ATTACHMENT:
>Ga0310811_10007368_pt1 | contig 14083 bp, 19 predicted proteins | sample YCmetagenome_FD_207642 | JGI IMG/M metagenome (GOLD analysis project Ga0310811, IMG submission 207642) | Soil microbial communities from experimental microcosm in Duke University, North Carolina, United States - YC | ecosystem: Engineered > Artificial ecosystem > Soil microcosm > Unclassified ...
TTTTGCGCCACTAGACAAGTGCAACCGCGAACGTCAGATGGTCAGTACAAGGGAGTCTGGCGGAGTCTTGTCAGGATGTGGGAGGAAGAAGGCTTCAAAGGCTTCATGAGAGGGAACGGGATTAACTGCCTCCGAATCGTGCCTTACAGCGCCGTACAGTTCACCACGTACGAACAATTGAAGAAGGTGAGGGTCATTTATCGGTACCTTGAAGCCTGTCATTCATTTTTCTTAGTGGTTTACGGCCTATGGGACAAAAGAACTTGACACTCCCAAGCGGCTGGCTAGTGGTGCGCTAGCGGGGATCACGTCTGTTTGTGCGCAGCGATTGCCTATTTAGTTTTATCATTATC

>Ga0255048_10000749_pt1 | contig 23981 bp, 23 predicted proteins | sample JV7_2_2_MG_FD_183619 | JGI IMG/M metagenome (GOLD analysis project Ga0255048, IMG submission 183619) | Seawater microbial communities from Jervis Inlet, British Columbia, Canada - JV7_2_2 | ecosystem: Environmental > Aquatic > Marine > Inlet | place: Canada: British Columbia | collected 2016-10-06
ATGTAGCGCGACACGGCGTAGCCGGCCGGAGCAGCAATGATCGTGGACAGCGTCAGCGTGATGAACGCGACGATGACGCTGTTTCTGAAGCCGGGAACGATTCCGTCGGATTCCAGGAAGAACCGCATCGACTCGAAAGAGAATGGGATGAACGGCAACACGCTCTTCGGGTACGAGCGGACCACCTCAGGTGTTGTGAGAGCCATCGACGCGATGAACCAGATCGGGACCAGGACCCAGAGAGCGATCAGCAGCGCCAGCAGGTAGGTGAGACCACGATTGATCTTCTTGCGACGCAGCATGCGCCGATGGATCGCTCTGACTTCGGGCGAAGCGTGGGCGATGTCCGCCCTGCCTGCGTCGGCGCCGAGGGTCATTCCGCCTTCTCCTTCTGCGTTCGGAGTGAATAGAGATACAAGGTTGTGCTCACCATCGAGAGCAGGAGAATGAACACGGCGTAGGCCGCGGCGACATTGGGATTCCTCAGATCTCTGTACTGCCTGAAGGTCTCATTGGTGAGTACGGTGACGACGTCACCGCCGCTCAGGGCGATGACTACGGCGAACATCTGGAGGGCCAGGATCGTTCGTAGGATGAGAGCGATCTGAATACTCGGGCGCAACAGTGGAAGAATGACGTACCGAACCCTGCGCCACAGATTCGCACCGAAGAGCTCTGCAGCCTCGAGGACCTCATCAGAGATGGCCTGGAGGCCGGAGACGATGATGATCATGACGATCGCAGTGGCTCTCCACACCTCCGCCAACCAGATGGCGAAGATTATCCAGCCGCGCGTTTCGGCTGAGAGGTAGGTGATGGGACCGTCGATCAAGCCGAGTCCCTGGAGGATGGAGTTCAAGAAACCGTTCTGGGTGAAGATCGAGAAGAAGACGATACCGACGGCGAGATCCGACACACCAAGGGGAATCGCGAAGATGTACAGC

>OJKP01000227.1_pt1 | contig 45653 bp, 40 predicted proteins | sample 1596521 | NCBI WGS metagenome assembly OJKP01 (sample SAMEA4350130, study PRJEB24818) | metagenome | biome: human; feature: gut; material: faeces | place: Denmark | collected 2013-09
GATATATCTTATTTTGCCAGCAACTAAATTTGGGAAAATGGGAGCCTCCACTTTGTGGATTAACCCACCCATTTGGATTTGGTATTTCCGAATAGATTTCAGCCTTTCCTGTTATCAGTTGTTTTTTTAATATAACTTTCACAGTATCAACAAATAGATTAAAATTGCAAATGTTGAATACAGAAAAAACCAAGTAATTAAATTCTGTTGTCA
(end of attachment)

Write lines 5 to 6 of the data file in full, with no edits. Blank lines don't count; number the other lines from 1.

>OJKP01000227.1_pt1 | contig 45653 bp, 40 predicted proteins | sample 1596521 | NCBI WGS metagenome assembly OJKP01 (sample SAMEA4350130, study PRJEB24818) | metagenome | biome: human; feature: gut; material: faeces | place: Denmark | collected 2013-09
GATATATCTTATTTTGCCAGCAACTAAATTTGGGAAAATGGGAGCCTCCACTTTGTGGATTAACCCACCCATTTGGATTTGGTATTTCCGAATAGATTTCAGCCTTTCCTGTTATCAGTTGTTTTTTTAATATAACTTTCACAGTATCAACAAATAGATTAAAATTGCAAATGTTGAATACAGAAAAAACCAAGTAATTAAATTCTGTTGTCA